By Harry Gatjens
Representatives from the State Auditor’s Office and the City of Edmonds held an introductory meeting Monday to explain the objectives and methods of the upcoming annual city audit.
Representing the State Auditor’s Office (SAO) was Audit Lead Courtney Craft and Audit Manager Casey Dwyer. Representing the City was Interim Finance Director Jim Tarte, Finance Department employee Debra Sharp, Mayor Mike Cooper, Economic Development Director Stephen Clifton and City Councilmembers Lora Petso, Diane Buckschnis and Strom Peterson.
The purpose of the meeting was to describe what the audit entails and define the scope of it. The audit is comprised of two parts, an Accountability Audit and a Financial Statement Audit.
In the Accountability Audit, the auditor’s office examines financial records to evaluate whether public funds are handled properly and are in compliance with laws and regulations. This is where they determine how well the city is watching after its finances. Does it have effective internal controls and are city officials meeting reporting requirements both internal and external?
They do this work by examining several departments and functions, concentrating on those with the greatest risk and or those in which they are aware of significant changes during the year. For example, they will examine the financial workings of the Transportation Benefit District this year.
The Financial Statement Audit checks the reliability of the City’s financial statements and if they comply with governmental auditing standards and general accounting principles.
The SAO does not evaluate whether the City’s financial policies are sound (i.e., how large should the General Fund reserve be) but rather, detemines whether they are in compliance with whatever standards the city has set.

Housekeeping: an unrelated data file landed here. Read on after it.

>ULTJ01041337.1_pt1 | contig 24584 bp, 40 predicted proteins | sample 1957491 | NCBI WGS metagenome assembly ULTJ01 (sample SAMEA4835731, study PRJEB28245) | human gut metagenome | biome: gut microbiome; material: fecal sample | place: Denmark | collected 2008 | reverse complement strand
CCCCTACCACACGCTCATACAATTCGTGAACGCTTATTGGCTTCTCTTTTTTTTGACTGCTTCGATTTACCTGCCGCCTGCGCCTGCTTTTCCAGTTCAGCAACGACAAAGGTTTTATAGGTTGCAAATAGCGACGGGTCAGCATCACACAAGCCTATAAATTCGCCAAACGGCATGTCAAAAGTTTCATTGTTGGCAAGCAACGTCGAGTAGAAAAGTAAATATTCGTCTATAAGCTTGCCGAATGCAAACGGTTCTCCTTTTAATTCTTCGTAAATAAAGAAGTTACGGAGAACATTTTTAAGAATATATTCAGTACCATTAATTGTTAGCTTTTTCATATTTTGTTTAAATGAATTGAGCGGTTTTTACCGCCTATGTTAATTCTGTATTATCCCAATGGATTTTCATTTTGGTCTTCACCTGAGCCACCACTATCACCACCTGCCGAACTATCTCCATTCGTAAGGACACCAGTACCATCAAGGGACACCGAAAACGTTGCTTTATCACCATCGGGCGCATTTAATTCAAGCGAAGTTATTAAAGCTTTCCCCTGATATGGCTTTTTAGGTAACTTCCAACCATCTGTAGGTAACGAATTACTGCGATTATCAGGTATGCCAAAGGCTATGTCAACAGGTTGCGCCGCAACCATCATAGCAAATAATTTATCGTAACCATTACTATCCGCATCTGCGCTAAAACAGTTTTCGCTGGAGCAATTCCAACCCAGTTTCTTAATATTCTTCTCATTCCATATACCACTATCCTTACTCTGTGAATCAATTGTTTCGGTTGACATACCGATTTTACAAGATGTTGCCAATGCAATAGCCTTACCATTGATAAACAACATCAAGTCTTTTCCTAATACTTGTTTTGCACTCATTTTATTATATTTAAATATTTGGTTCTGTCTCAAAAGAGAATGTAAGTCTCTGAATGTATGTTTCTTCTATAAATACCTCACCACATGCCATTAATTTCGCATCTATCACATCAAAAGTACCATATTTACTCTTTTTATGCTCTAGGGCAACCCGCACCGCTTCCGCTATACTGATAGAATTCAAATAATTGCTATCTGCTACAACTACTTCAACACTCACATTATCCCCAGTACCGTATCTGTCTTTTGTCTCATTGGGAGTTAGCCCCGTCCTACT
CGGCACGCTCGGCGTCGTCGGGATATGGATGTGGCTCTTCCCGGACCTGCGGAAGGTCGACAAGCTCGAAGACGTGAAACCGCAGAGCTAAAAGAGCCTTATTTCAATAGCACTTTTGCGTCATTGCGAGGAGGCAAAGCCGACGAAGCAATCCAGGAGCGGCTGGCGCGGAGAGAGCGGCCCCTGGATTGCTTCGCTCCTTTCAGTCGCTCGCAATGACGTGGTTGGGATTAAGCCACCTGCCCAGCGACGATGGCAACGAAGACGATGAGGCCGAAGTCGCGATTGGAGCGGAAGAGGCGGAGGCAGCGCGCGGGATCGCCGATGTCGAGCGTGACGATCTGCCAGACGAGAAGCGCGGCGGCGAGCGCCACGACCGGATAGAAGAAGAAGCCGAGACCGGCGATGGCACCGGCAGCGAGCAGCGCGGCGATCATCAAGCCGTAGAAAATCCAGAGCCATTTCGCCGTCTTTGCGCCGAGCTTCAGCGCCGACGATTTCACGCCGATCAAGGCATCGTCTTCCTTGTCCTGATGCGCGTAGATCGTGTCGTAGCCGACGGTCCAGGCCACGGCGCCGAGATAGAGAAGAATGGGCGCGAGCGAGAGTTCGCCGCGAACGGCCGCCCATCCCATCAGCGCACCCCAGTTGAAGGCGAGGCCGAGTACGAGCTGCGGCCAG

The work on the reports has already begun, and reports are expected to be completed by October.
Both Councilmembers Petso and Buckschnis asked questions about whether the SAO evaluates our accounting policies and regulations. The answer was that the auditors will evaluate compliance but do not take a poistion on whether those policies and regulations are the best way to do things. That is up to the city to determine.
Petso and Mayor Cooper asked abut the timing of budget amendments — whether they should be approved before any expenditures are made or if they can be done after. For the most part, budget deviations should be disclosed before the fact, but sometimes that is not always possible on items such as cost overruns, the auditors said.
Petso also asked if the SAO would make judgments on whether items like individual salary adjustments should be brought before the council. The response was that these kind of items should be brought up at whatever level of detail was specifically approved in the budget. If the council approves a salary line total for a department, it is not required to notify the auditors of individual adjustments within that category. The same goes for all other categories of expenditures.
Other items were also discussed, such as who should be directly communicating with the auditors, the cost of the audit and what kinds of reports to expect.
As this was a preliminary meeting, not much was expressed in terms of detailed findings of evaluations, but Petso and Buckschnis did bring up several areas they thought should be examined. The auditors took those comments and will consider them when developing the audit reports.